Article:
The family of the armed robber who was fatally shot by a CCW holder during a 2012 South Carolina Waffle House robbery has called for stricter training guidelines in light of newly released CCTV footage.
The surveillance video shows Dante Williams, 19, and Jawan Craig, then 29, enter the restaurant with guns drawn. They ordered the customers to the ground, but Justin Harrison, who was sitting at the counter and armed with a concealed handgun, stayed put. When the opportunity presented itself, Harrison fired, killing Williams. Harrison says the video shows he did what he had to do, but the Williams family says Harrison didn’t need to fire, and now they’re seeking to increase the required training for CCW holders, FOX Carolina reports.
After Harrison fatally shot Williams, he tried holding Craig at gunpoint, but the suspect fled on foot, as Guns.com previously reported. Police apprehended Craig several hours later and he is now serving a 30-year sentence.
Harris wasn’t charged in the shooting, but Williams’ cousin, Tamika McSwain says their family isn’t happy about that, and they may even pursue legal action against him.
McSwain also says that Harrison’s statements about what happened don’t match up to what the CCTV footage shows, and argues that more training should be required before a CCW permit is issued.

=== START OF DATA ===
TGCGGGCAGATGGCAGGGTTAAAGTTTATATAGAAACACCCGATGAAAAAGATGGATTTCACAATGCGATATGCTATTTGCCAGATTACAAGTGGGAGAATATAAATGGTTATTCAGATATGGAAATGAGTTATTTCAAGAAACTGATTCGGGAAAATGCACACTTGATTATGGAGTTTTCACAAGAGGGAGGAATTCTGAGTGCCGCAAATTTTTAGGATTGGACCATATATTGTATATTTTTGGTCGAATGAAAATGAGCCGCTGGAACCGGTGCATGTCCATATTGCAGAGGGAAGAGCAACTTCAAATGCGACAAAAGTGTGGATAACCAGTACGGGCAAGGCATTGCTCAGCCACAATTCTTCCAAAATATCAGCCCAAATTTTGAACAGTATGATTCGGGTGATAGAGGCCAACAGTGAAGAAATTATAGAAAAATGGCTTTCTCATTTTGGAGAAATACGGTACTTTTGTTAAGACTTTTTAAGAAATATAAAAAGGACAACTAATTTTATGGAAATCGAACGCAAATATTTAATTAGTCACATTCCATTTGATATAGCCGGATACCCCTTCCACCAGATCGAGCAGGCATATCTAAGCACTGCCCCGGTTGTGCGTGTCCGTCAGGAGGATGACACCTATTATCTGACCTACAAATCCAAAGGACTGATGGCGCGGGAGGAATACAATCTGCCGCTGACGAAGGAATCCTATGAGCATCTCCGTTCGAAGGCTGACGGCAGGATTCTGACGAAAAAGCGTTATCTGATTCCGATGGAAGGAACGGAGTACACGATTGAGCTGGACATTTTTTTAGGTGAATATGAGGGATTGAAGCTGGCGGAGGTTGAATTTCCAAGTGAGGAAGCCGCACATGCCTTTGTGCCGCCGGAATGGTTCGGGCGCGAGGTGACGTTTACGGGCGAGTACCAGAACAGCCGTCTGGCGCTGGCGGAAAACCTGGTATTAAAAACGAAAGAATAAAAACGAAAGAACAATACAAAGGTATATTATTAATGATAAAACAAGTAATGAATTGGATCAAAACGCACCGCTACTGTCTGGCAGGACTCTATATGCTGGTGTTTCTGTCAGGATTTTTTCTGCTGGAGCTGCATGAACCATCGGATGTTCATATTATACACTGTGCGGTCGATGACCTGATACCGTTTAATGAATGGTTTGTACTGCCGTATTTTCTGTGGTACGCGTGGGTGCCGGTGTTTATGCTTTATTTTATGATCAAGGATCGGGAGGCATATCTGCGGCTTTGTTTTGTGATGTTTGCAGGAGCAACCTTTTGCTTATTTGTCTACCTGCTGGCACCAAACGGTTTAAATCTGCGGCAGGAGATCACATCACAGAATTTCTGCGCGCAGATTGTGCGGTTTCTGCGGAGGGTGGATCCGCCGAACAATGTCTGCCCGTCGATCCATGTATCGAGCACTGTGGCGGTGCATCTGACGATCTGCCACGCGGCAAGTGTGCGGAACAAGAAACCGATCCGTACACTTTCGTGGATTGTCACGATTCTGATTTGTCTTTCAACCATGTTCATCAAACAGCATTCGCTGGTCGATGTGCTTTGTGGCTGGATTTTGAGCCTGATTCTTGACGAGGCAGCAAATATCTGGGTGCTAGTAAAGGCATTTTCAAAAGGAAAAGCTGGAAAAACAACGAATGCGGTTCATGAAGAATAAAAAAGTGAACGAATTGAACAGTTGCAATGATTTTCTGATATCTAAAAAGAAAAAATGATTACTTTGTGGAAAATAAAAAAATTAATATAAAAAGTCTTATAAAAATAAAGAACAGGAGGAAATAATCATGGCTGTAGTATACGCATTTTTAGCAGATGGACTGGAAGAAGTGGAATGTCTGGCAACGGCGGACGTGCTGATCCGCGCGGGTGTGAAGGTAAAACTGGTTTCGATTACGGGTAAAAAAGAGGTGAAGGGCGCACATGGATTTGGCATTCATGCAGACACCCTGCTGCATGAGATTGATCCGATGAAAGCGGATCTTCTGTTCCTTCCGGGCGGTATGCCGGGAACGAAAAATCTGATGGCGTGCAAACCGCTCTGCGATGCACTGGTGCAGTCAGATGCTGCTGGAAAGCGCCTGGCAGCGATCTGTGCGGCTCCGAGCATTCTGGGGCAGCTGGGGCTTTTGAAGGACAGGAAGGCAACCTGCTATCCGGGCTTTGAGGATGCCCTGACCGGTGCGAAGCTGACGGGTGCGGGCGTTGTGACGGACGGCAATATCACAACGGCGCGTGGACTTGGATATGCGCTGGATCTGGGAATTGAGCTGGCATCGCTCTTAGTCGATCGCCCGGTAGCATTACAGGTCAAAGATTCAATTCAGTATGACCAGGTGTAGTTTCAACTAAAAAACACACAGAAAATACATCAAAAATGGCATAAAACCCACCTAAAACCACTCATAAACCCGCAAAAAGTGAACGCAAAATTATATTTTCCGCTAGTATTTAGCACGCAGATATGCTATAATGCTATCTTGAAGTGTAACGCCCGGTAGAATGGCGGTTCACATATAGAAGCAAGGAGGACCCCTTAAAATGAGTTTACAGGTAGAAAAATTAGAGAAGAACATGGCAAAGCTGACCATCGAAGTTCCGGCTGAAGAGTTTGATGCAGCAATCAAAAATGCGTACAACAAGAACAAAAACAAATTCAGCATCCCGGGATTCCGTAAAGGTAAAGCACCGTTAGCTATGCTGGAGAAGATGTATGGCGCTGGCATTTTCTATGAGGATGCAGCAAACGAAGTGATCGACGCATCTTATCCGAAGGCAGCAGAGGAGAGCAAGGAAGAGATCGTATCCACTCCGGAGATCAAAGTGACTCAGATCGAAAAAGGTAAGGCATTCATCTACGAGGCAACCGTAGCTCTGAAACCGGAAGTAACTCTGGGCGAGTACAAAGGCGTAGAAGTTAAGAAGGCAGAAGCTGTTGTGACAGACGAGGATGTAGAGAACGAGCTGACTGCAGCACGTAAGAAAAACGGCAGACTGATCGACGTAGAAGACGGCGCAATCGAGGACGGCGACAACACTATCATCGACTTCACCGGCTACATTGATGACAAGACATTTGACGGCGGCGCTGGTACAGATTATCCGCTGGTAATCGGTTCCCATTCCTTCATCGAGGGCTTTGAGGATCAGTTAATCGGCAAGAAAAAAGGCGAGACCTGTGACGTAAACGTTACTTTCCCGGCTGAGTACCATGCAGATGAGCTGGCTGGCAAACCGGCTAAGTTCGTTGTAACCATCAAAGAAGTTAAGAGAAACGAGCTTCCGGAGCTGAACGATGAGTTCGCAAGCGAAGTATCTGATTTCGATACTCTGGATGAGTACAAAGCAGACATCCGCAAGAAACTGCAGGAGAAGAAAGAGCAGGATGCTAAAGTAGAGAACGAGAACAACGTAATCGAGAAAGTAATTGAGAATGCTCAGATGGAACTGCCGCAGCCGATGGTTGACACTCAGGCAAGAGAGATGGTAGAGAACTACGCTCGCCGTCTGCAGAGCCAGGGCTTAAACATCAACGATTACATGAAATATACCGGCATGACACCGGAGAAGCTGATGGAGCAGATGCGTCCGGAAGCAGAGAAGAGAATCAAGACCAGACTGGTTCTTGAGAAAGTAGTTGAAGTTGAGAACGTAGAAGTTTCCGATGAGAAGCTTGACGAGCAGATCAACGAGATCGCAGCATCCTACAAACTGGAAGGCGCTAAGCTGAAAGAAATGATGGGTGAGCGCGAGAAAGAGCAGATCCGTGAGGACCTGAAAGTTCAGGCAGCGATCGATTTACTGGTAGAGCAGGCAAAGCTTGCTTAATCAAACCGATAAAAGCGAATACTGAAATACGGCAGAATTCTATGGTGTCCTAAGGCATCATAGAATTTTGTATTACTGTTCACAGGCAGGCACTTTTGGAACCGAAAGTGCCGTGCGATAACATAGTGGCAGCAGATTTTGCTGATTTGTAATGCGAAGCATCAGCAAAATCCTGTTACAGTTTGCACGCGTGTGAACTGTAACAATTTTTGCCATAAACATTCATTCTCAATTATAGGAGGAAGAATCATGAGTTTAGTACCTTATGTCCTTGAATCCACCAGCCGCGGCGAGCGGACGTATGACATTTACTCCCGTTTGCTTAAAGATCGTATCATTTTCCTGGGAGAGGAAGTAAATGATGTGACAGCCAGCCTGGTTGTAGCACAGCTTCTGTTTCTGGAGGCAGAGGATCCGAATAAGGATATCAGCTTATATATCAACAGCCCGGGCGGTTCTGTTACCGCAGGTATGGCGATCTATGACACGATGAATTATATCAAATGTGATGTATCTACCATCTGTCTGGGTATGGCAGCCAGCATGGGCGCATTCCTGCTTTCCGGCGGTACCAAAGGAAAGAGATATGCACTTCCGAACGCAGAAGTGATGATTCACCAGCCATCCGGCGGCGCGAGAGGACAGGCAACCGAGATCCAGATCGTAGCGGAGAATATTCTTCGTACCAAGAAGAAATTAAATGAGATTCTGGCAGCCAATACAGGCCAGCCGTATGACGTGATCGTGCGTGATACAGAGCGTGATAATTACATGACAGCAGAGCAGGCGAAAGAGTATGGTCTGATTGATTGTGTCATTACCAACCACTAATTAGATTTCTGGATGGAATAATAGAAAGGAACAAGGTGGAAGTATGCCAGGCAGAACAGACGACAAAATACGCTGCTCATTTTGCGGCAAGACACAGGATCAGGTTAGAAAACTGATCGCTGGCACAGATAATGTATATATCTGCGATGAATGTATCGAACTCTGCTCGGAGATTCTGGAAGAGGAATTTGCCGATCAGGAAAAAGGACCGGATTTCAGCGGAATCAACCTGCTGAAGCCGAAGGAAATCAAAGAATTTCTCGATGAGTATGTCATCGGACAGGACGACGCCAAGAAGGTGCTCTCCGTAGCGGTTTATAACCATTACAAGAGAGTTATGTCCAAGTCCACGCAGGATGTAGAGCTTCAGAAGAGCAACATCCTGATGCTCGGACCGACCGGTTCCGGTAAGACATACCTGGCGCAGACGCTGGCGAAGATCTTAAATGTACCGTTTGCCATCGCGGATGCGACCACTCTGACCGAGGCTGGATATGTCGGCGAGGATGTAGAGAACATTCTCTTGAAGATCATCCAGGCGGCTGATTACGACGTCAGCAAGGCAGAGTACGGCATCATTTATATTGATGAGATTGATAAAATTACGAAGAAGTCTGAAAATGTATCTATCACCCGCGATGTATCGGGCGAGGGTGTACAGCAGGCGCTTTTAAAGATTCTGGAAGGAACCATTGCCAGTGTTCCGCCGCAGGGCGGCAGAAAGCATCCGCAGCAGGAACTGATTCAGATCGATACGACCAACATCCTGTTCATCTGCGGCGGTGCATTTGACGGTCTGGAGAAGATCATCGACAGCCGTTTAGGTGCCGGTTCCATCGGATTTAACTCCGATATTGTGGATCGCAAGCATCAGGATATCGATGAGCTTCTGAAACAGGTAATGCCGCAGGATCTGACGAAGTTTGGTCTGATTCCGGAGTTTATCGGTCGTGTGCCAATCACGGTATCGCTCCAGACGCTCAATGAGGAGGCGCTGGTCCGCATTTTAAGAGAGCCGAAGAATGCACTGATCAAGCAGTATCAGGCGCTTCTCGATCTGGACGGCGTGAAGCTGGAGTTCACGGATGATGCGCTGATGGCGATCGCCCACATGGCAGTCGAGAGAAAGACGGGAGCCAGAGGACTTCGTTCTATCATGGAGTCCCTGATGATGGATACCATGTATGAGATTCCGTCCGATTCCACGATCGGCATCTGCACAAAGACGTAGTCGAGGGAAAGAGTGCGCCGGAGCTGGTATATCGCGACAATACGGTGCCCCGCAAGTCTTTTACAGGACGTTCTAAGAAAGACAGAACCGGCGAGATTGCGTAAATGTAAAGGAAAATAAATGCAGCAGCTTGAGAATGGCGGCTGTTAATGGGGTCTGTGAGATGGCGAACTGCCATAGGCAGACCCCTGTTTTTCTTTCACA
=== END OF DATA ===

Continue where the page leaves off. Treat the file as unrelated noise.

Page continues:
“I understand you would feel threatened because of the situation, but you said that the gun was pointed at you, so you fired,” McSwain said. “In fact, [Williams] was walking out.”
But Harrison tells a different story, and says the suspects were terrorizing the customers and staff.
“They’re yelling, ‘Everybody get down, get down,’ and I’m just thinking, I’m not getting on the floor,” Harrison recounted of that fateful Saturday morning. “I’m not going to be a victim.”
Harrison says he didn’t fire on Williams as he was leaving, but as he was approaching him.
“This is the only time, if I’m going to fight, it was that one time,” Harrison said. “[Williams] was approaching me and I saw that as him engaging me.”
Harrison’s CCW instructor, former Spartanburg County deputy David Blanton, said Harrison followed his training and that it was justifiable to shoot.
“Not only was he defending his own life, which the law says he can do, but there were other people in the restaurant,” Blanton said.
Even still, McSwain believes that if Harrison had received better training before he was issued his CCW permit, Williams may still be alive.
McSwain admits that Williams made a mistake that night, but says his actions were out of character.
“He was always sharp, funny, goofy, loved to dance all the time, really respectable –just a fun boy,” McSwain said.
[ FOX Carolina ]